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Munir Mobassaleh, MD

Attending Physician; Director, Gastroenterology Satellites; Medical Director, Waltham Infusion Unit

Assistant Clinical Professor of Pediatrics, Harvard Medical School

  • Contact: 617-355-6058

  • Fax: 617-730-0495

Medical Services


  • Gastroenterology
  • Inflammatory Bowel Disease


  • Gastroenterology, Hepatology and Nutrition


  • English
  • French
  • Arabic


  • Inflammatory Bowel Disease Center
To schedule an appointment: Call 617-355-6058 or Request an Appointment
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Philosophy of Care 

I became interested in the biological sciences at early stage.  During my college years, I realized that my true passion was in applying this knowledge into all aspects of patient care, both research and practice.  This led me to enter the field of medicine.

My philosophy in practicing medicine is to treat all patients and their families with respect, and empower them to be actively involved in their own care and the process of decision making. My basic principle is to treat patients and families as I would treat my own.  This shapes and influences my decisions in patient care.

Experience and Education


Medical School

American University of Beirut, 1981

Beirut, Lebanon


Tufts University, New England Medical Center, 1983-1986

Boston, MA


American University of Beirut, 1980-1981

Beirut, Lebanon


American University of Beirut, 1981-1983

Beirut, Lebanon


Boston University, Boston City Hospital, 1988-1989

Boston, MA


  • Pediatrics, Pediatric Gastroenterology

Professional History

At the onset of his career as a Pediatric Gastroenterologist, Dr. Mobassaleh’s focus was on basic research in the field of pathogenesis of Shigella Diarrhea and the developmental regulation of the Shiga toxin receptors.  He was funded through the National Institutes of Health to conduct this research. Dr. Mobassaleh truly enjoyed his time in the laboratory and appreciated the effects of laboratory research on the advancement of human health.  However, with time, he realized that his true interests were in the fields of direct patient care, teaching students, both residents and fellows, and the development of outreach programs.  Dr. Mobassaleh’s current focus is in those areas and he currently holds a particular role in the field of community outreach and community-physician relations.  His goals focus on collaboration with primary care physicians in order to bring subspecialty care plans into the community and allow patients easy and timely access to such care.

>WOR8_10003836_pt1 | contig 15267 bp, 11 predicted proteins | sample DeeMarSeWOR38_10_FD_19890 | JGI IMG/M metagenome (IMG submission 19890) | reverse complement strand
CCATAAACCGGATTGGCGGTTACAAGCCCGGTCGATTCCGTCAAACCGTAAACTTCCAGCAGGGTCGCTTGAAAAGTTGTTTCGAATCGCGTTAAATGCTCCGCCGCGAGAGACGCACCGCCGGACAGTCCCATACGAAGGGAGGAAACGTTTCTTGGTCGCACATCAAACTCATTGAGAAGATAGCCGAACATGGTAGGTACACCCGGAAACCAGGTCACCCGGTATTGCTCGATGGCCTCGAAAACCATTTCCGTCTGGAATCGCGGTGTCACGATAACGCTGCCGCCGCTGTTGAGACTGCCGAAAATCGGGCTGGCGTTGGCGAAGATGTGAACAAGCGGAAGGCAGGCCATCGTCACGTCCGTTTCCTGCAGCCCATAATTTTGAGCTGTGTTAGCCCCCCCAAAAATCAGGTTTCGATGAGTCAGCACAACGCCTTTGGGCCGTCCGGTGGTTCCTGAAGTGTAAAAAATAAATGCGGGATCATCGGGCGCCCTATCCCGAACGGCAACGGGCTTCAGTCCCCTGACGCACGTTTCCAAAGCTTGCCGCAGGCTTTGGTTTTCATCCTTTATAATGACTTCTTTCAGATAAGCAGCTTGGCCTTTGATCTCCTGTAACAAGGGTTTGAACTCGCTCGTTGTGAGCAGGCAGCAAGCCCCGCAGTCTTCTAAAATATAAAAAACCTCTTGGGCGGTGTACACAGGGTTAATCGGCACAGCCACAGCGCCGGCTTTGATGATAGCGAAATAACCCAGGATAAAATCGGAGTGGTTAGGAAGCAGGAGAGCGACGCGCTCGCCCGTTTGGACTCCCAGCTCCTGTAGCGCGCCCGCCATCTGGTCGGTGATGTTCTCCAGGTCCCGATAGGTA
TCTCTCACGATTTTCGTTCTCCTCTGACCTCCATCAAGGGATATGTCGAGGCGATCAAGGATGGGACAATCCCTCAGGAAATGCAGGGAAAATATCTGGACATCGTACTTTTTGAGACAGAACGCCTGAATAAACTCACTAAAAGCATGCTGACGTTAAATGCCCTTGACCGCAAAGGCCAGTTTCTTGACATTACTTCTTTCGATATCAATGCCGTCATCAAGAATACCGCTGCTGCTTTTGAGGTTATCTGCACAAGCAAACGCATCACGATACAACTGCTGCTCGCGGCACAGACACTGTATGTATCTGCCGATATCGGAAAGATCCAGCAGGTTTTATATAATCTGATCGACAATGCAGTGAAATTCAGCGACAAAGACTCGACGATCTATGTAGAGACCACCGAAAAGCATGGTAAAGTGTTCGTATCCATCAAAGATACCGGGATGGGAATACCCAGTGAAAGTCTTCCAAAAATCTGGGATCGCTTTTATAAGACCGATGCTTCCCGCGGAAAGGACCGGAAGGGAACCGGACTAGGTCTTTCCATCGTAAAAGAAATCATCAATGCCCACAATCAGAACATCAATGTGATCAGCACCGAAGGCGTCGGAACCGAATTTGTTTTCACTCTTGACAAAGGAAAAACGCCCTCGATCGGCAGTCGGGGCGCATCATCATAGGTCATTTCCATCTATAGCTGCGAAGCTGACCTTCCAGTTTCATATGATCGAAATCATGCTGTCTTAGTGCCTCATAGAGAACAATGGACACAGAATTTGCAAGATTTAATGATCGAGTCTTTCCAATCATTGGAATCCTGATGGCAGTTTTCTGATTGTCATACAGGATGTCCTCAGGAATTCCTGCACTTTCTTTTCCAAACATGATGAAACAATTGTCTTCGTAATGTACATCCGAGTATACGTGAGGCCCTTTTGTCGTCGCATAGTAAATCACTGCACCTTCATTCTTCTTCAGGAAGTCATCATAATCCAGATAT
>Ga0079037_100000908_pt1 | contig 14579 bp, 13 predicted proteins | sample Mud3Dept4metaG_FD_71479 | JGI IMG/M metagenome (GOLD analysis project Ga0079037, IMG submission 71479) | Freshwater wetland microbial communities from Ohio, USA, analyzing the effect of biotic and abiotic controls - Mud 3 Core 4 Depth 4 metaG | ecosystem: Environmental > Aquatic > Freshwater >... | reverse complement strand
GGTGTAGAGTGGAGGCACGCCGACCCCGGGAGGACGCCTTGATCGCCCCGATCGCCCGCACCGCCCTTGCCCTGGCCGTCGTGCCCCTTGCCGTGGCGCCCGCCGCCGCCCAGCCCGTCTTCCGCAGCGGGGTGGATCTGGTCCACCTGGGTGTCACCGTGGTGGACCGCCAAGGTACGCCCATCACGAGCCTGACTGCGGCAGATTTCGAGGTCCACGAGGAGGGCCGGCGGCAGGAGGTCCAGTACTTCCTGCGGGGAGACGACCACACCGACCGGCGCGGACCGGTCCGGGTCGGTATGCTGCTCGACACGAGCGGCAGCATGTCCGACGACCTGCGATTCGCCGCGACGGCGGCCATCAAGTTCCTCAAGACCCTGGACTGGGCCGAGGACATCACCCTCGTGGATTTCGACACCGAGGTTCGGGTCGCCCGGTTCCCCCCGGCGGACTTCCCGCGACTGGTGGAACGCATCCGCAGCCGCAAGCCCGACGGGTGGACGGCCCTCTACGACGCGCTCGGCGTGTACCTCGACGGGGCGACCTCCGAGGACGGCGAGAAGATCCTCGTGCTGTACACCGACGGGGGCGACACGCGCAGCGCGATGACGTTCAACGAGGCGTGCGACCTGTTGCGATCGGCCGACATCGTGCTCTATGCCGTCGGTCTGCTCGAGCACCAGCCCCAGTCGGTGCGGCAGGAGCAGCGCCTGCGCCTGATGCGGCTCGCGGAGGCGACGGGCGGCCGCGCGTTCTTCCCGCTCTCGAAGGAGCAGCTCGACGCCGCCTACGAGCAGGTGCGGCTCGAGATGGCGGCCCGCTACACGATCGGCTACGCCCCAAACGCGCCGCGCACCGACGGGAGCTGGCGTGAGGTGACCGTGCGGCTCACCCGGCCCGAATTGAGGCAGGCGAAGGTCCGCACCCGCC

Publications powered by Harvard Catalyst Profiles
  1. Strauss RS, Calenda KA, Dayal Y, Mobassaleh M. Histological esophagitis: clinical and histological response to omeprazole in children. Dig Dis Sci. 1999 Jan; 44(1):134-9.
  2. Elias ER, Mobassaleh M, Hajra AK, Moser AB. Developmental delay and growth failure caused by a peroxisomal disorder, dihydroxyacetonephosphate acyltransferase (DHAP-AT) deficiency. Am J Med Genet. 1998 Nov 16; 80(3):223-6.
  3. Hill SL, Evangelista JK, Pizzi AM, Mobassaleh M, Fulton DR, Berul CI. Proarrhythmia associated with cisapride in children. Pediatrics. 1998 Jun; 101(6):1053-6.
  4. Jacewicz MS, Acheson DW, Mobassaleh M, Donohue-Rolfe A, Balasubramanian KA, Keusch GT. Maturational regulation of globotriaosylceramide, the Shiga-like toxin 1 receptor, in cultured human gut epithelial cells. J Clin Invest. 1995 Sep; 96(3):1328-35.
  5. Mobassaleh M, Koul O, Mishra K, McCluer RH, Keusch GT. Developmentally regulated Gb3 galactosyltransferase and alpha-galactosidase determine Shiga toxin receptors in intestine. Am J Physiol. 1994 Oct; 267(4 Pt 1):G618-24.
  6. Jacewicz MS, Mobassaleh M, Gross SK, Balasubramanian KA, Daniel PF, Raghavan S, McCluer RH, Keusch GT. Pathogenesis of Shigella diarrhea: XVII. A mammalian cell membrane glycolipid, Gb3, is required but not sufficient to confer sensitivity to Shiga toxin. J Infect Dis. 1994 Mar; 169(3):538-46.
  7. Mobassaleh M, Mishra K, Keusch GT. A quantitative immunostaining method for the measurement of UDP-galactose:lactosylceramide galactosyltransferase for the synthesis of globotriaosylceramide in rabbit small intestine and HeLa cells. Anal Biochem. 1993 Oct; 214(1):295-300.
  8. Lambert J, Mobassaleh M, Grand RJ. Efficacy of cimetidine for gastric acid suppression in pediatric patients. J Pediatr. 1992 Mar; 120(3):474-8.
  9. Keusch GT, Jacewicz M, Mobassaleh M, Donohue-Rolfe A. Shiga toxin: intestinal cell receptors and pathophysiology of enterotoxic effects. Rev Infect Dis. 1991 Mar-Apr; 13 Suppl 4:S304-10.
  10. Mobassaleh M, Gross SK, McCluer RH, Donohue-Rolfe A, Keusch GT. Quantitation of the rabbit intestinal glycolipid receptor for Shiga toxin. Further evidence for the developmental regulation of globotriaosylceramide in microvillus membranes. Gastroenterology. 1989 Aug; 97(2):384-91.
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  12. Mobassaleh M, Donohue-Rolfe A, Jacewicz M, Grand RJ, Keusch GT. Pathogenesis of shigella diarrhea: evidence for a developmentally regulated glycolipid receptor for shigella toxin involved in the fluid secretory response of rabbit small intestine. J Infect Dis. 1988 May; 157(5):1023-31.
  13. Fuchs G, Mobassaleh M, Donohue-Rolfe A, Montgomery RK, Grand RJ, Keusch GT. Pathogenesis of Shigella diarrhea: rabbit intestinal cell microvillus membrane binding site for Shigella toxin. Infect Immun. 1986 Aug; 53(2):372-7.
  14. Mobassaleh M, Montgomery RK, Biller JA, Grand RJ. Development of carbohydrate absorption in the fetus and neonate. Pediatrics. 1985 Jan; 75(1 Pt 2):160-6.
To schedule an appointment: Call 617-355-6058 or Request an Appointment


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